Jimmy Carter extended amnesty to Vietnam-era draft resistors in January 1977 and Moses could home, if he chose to. He had come to recognize that the struggle for civil rights in the US was part of the break-down of the European colonial world and that Americans of African descent were a colonized people in diaspora. Struggling against colonial oppression back home was thus not morally different from his work in Tanzania. He was also considering finishing his doctorate. Moses returned to the United States with his family, took up residence near Harvard and resumed his academic work.
Before he was finished, however, the MacArthur Foundation tapped Moses with a genius grant, that most elusive and prized of intellectual acknowledgements for work well done. You can’t apply for it; the Foundation finds you (well, probably not you, and not me, but deserving geniuses). The MacArthurs provide four years and a bunch of money (into the millions) to do whatever you want to do, no strings attached. Moses had noticed that even in Cambridge, the very seat of learning in America, school children, including his own, were getting inferior math education. In his many years as a math teacher, Moses had made a connection that few people recognized: People who aren’t in command of numbers aren’t really in command of their own lives. He had also come to the conviction in Tanzania that education is a civil right, not just a privilege or a social service.
Moses used the genius grant to launch The Algebra Project— and that is when the train really left Boston. Its path to Chicago still involved many variables, but it arrived there in 1991; it has also arrived in Jackson, Mississippi, and New York and New Orleans, and Los Angeles and San Francisco and perhaps most interestingly, Baltimore— and even Eldorado in Southern Illinois among other rural and impoverished destinations that, shall we say, haven’t seen any train except Mr. Peabody’s Coal Train in many decades, and for some, even that train don’t run any more. This vision might be the most far-reaching use ever made of a genius grant.
Moses’s idea is this: What would happen if communities became decisively aware that the education their children were receiving, especially in math, was inferior? What if people understood the withholding of numerical knowledge as analogous with disenfranchising the vote? If numeracy was presented to them as a civil right, like voting, would the people demand something different, something better, as their right? In much the way that black people in Mississippi had been told for a hundred years they were second class, that they deserved their lower economic and political standing, that they were unfit for anything higher or better, African American and other poor populations of this country, both rural and urban, had been told they couldn’t learn math and warranted no better education than they received. Just as Moses showed up in Mississippi in 1960 with a registration pad and a plan, here he was twenty-five years later, wielding a new plan and a new idea in civil rights.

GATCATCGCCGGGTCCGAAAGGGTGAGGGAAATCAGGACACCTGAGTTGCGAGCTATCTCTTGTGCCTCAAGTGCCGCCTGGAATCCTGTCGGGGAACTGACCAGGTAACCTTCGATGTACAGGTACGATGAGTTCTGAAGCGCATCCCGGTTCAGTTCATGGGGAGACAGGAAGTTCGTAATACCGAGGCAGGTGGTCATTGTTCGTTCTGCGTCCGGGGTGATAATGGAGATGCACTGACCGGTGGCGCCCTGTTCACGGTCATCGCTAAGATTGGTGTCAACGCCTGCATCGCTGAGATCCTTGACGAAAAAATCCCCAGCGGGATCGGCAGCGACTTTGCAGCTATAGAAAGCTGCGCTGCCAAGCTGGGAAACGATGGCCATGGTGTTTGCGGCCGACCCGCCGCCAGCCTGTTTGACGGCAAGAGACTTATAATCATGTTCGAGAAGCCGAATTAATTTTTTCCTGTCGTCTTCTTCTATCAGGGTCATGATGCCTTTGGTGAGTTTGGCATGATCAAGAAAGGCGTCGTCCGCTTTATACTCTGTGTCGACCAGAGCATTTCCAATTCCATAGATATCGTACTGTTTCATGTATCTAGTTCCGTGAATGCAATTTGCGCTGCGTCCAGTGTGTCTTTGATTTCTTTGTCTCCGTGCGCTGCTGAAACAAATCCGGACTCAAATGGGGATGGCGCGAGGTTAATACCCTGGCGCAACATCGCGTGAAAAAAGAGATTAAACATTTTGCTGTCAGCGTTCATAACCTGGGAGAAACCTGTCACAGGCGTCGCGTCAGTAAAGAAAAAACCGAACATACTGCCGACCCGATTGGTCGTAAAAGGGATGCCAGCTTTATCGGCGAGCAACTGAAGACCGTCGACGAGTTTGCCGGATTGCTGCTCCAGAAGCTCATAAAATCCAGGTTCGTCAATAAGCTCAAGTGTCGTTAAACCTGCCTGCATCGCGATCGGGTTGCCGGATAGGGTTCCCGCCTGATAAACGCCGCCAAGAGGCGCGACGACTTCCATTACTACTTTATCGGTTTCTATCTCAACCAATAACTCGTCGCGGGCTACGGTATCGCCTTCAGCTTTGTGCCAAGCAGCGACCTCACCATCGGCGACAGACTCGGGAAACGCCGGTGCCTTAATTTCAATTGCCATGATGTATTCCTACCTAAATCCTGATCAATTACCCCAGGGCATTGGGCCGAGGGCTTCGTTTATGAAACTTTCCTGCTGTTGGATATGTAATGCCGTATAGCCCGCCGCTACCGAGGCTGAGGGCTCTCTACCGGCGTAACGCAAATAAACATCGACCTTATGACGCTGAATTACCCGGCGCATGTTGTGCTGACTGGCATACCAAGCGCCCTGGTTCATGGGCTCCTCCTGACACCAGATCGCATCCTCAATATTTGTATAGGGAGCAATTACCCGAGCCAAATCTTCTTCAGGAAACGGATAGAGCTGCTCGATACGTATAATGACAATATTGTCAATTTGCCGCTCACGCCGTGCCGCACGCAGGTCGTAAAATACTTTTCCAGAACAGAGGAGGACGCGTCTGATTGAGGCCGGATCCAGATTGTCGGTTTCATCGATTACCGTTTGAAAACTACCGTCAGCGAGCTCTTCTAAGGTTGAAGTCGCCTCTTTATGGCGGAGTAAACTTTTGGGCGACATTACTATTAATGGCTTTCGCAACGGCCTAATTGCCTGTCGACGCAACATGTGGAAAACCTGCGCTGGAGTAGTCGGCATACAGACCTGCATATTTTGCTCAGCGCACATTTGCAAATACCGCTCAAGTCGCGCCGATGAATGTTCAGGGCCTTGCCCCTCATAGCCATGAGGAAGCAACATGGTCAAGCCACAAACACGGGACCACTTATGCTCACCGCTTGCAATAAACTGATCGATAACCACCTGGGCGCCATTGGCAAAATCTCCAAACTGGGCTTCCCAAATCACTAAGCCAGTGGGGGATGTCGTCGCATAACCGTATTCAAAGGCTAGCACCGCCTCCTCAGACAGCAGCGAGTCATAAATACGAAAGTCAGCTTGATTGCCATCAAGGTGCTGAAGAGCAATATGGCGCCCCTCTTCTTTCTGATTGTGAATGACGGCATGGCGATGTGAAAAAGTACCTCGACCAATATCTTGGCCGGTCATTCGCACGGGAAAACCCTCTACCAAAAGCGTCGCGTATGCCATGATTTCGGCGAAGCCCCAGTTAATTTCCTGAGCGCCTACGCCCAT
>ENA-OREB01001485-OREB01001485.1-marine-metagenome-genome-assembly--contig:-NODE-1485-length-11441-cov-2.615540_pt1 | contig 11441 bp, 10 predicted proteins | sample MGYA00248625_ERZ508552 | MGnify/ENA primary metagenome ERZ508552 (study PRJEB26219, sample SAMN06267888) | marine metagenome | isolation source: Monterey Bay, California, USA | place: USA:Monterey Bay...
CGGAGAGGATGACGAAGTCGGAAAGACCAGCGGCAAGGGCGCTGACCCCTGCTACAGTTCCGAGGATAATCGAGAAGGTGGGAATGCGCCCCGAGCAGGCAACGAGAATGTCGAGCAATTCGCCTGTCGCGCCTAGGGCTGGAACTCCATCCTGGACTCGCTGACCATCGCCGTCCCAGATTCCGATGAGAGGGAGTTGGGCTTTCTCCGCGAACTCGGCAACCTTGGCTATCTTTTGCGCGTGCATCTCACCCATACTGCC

And Moses does know something, after all, about organizing people whose lives have been pilfered by the powers and the privileged. Following Ella Baker, as he still does, Moses believes that reform in anything, including math education, doesn’t come from the privileged talking heads, or school boards, or state education commissions, or from the U.S. Department of Education deciding to do things one way rather than another, scrapping the latest greatest big theory, scrapping with each other politically, while local schools are scrounging for tax support. Meaningful change happens through organizing the people whose quality of life depends on learning what they actually need to know.
Thus, The Algebra Project aims at the most disadvantaged children of all, whether urban or rural, beginning with grassroots organizing. Only when people take charge of their own communities, and along with them their schools, will things begin to improve in sustainable ways. And indeed, it is still the young people who must lead, Moses believes, because those are the people with the ideas, with the needs, with the greatest stake, and they are the ones who haven’t yet been convinced that nothing can be done.